Market downturns? Indexing plays a (predictably) passive role
The growth of indexing has been one of the most positive changes for investors in the last 40 years. This simple strategy offers low costs, relative performance predictability and broad diversification. Yet despite indexing's benefits, its growth has sparked debate about its role in a potential market downturn.
As the industry's leading proponent of indexing, Vanguard has a decided view on the topic. "We don't know when the next market downturn will occur or its cause, but research shows there has been no link at all between indexing and past downturns," said Jim Rowley, head of active/passive portfolio research at Vanguard.
Downturns occurred long before index funds existed
A downturn can be defined as either a market correction, which is usually a 10% drop in the market from recent highs, or a bear market, once losses surpass 20% from recent highs.
Although the United States has not experienced a bear market in more than nine years, some critics are speculating that indexing could cause or exacerbate the next pullback. However, research shows that downturns tend to result from a combination of a negative catalyst—typically tied to an event such as a major catastrophe, global macroeconomic news, geopolitical situation, or the collapse of a long-term speculative bubble—and ensuing investor panic that causes a sharp market decline. The chart above shows the numerous downturns that have occurred over the past 90 years. Notably, most occurred before the first index fund was launched in the mid-1970s.
"When you look at history, one of the most severe downturns occurred from 1929 throughout the 1930s. This was caused by the instability of the Great Depression and obviously had nothing to do with indexing, which didn't exist at the time," Mr. Rowley said.
Index funds are far too small in aggregate to rock the market
The belief that indexing dominates the market isn't what's cited as a likely cause of the next downturn. Index fund assets under management have grown from almost zero in the 1980s to about 30% of fund assets globally, but they still constitute only about 10% of the market value of stocks and bonds globally. In the United States, U.S. equity index fund assets represent only about 15% of U.S. market capitalization.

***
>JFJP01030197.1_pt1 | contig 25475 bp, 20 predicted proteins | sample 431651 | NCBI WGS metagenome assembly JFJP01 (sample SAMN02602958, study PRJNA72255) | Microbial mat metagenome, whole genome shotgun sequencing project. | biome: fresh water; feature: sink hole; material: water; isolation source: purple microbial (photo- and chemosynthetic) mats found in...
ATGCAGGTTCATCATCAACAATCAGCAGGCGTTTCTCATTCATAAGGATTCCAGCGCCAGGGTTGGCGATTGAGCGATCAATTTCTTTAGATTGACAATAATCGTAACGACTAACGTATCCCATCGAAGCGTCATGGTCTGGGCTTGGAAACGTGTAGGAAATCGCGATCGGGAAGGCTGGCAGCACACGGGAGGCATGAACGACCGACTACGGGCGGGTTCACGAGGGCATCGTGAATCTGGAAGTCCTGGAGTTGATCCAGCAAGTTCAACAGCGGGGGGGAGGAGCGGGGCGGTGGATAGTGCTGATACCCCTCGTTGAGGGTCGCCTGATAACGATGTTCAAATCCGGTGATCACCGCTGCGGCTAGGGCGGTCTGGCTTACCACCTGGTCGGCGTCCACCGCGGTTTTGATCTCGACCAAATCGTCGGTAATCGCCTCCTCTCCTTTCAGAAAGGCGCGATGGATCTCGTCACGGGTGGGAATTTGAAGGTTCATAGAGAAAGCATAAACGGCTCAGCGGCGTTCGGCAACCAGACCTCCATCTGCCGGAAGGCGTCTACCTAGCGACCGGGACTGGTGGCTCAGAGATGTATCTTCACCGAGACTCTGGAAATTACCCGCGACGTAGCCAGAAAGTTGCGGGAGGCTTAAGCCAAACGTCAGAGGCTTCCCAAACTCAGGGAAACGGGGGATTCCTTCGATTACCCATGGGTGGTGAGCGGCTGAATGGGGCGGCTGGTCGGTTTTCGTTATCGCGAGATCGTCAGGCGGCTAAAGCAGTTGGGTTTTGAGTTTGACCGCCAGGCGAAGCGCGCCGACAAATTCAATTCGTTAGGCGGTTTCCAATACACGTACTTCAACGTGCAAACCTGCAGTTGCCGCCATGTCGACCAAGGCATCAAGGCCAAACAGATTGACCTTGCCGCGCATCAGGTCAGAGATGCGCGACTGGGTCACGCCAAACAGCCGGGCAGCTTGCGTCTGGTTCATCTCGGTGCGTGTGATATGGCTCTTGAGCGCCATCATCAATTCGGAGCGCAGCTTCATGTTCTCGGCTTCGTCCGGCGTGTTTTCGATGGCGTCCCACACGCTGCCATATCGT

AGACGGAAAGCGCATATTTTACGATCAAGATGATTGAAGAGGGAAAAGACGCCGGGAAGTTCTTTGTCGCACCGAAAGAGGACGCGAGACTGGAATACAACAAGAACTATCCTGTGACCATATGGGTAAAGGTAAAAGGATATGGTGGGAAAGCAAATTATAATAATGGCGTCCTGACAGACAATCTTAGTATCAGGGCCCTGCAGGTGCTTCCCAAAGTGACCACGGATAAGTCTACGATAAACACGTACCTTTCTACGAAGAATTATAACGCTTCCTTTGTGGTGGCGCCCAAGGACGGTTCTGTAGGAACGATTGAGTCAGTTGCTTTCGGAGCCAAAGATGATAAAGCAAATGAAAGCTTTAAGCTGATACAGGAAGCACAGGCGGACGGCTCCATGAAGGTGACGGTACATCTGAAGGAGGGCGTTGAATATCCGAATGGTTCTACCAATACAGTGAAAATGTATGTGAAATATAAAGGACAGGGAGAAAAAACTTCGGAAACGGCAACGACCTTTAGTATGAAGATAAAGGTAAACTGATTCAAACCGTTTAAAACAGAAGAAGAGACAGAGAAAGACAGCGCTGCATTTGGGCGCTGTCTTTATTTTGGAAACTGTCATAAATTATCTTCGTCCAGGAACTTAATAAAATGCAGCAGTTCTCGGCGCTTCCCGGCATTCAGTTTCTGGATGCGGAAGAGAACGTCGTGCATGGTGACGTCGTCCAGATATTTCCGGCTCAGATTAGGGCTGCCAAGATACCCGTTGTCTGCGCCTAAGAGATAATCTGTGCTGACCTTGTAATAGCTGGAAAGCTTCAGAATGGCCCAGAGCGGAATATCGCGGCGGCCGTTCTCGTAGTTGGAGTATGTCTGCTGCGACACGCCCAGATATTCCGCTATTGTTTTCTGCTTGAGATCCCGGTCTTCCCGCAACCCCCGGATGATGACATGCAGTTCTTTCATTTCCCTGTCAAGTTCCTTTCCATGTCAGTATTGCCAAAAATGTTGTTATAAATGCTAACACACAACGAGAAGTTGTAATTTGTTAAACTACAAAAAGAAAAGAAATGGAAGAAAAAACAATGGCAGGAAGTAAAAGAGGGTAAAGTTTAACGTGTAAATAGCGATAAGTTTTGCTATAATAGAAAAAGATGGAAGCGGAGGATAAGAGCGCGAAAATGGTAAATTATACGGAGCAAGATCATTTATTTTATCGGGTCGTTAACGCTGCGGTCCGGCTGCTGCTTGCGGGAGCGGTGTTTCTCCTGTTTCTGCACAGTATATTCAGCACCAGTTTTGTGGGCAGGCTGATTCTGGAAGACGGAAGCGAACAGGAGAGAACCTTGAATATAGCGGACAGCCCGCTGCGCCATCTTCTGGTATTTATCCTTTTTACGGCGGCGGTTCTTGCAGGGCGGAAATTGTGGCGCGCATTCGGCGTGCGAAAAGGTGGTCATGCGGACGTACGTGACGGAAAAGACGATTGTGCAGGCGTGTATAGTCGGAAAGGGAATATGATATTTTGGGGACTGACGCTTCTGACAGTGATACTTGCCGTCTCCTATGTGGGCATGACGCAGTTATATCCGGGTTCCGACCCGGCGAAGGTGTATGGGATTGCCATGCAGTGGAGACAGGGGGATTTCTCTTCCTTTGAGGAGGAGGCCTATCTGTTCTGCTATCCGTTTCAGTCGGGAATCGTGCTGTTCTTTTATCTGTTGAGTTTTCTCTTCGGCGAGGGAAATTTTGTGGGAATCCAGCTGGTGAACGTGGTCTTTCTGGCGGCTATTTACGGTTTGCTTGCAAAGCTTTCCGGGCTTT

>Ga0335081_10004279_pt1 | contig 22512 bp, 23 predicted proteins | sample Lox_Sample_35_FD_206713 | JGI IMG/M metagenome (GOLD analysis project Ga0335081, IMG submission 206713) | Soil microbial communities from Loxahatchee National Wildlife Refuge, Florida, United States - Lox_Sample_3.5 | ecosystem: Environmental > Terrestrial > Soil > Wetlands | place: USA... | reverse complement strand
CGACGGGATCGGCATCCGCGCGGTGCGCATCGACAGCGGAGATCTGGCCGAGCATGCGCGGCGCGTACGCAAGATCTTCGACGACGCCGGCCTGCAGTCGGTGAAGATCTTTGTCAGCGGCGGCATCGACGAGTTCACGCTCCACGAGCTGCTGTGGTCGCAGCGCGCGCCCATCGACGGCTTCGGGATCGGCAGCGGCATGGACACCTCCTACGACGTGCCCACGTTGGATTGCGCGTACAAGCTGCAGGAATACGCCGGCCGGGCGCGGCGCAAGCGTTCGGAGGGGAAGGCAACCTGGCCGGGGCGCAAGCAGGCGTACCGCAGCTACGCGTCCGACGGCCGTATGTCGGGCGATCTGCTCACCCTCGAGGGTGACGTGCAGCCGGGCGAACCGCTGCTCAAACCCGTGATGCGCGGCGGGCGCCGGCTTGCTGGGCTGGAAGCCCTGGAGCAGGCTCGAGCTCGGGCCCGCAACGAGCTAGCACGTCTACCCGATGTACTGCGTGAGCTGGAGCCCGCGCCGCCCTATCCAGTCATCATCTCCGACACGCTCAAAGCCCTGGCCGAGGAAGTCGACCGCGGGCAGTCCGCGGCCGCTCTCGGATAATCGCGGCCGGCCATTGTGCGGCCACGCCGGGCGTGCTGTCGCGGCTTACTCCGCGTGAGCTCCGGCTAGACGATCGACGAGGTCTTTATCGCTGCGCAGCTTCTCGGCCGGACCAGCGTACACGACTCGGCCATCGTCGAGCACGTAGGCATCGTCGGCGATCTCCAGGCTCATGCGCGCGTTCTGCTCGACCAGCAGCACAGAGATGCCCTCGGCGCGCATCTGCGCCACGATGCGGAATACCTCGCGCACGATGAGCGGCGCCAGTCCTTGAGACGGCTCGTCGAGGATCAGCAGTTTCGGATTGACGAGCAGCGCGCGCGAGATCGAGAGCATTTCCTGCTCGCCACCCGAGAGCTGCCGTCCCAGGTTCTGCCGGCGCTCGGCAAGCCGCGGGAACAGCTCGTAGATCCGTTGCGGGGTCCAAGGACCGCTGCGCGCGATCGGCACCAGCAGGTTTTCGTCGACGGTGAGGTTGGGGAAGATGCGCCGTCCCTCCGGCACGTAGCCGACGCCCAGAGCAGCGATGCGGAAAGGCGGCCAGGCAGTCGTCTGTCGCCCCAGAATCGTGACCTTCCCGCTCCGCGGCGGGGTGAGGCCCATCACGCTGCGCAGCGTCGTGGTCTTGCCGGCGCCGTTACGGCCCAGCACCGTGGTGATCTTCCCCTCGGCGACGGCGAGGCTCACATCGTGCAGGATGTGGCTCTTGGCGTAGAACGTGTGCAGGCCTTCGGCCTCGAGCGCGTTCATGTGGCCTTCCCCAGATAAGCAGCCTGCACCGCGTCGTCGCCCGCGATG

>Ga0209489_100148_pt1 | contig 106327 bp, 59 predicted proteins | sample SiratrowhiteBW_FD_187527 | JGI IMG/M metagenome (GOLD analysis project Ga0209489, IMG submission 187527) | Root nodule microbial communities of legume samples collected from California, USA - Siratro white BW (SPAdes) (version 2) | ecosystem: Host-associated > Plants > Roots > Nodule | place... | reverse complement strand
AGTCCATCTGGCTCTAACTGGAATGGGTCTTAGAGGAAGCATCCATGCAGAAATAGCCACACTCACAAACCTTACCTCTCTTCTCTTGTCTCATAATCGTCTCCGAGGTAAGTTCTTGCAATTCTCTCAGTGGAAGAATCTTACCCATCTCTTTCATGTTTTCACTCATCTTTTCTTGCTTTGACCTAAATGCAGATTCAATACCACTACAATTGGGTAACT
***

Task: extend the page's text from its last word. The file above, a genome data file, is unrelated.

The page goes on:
"When measured in proportion to global market capitalization rather than fund assets, one can see that the size of indexing is pretty small," Mr. Rowley said.
As shown in the chart, market downturns have occurred randomly, while the percentage of fund assets in indexed strategies has grown steadily. "This is because downturns happen in response to certain events, but the growth in indexing has happened simply because investors recognize it's a beneficial investment strategy," Mr. Rowley said.
Index fund shareholders were net buyers during past downturns
Pundits have also suggested that the next market downturn will touch off a mass exodus from index funds and exchange-traded funds (ETFs), further exacerbating the decline. If history is any guide, that will not be the case. As the chart below shows, index funds experienced significant cash inflows during the last two bear markets, which were triggered by the tech bust and the global financial crisis.
"Net cash flows into index funds during both of those downturns were positive," Mr. Rowley said. "Therefore it's not logical to claim that the downturn was caused by a stampede to the exits among index investors."
ETFs are not the culprit either
As predominantly indexed products, ETFs have also experienced rapid growth because of their low cost, diversification, trading flexibility and continuous intraday pricing. However, despite their growth in assets, they also have a small footprint relative to the overall market: ETFs accounted for only 13% of global investment assets in 2017, according to Morningstar, Inc.
Furthermore, most ETF trading volume reflects the swapping of ETF shares between a buyer and a seller in the secondary market and doesn't impact the ETF's underlying securities in the primary market. This means that the majority of ETF trading has no impact on the trading volume of the underlying portfolio securities and is therefore unlikely to be a driver of a market downturn.
Research indicates that for every $1 in ETF trading volume on exchanges, less than $0.10 resulted in primary market transactions in the underlying securities. Put another way, over 90% of ETF trading volume doesn't require the buying or selling of the ETF's underlying investments because trading was mostly between investors buying and selling ETF shares.
A participant, not a cause
"Markets went up and down before indexing and they'll go up and down after indexing," Mr. Rowley said. "Without a crystal ball, no one truly knows when the next market downturn will occur. Index funds will, in all likelihood, fully participate in the next downturn. But that doesn't mean they will create it."
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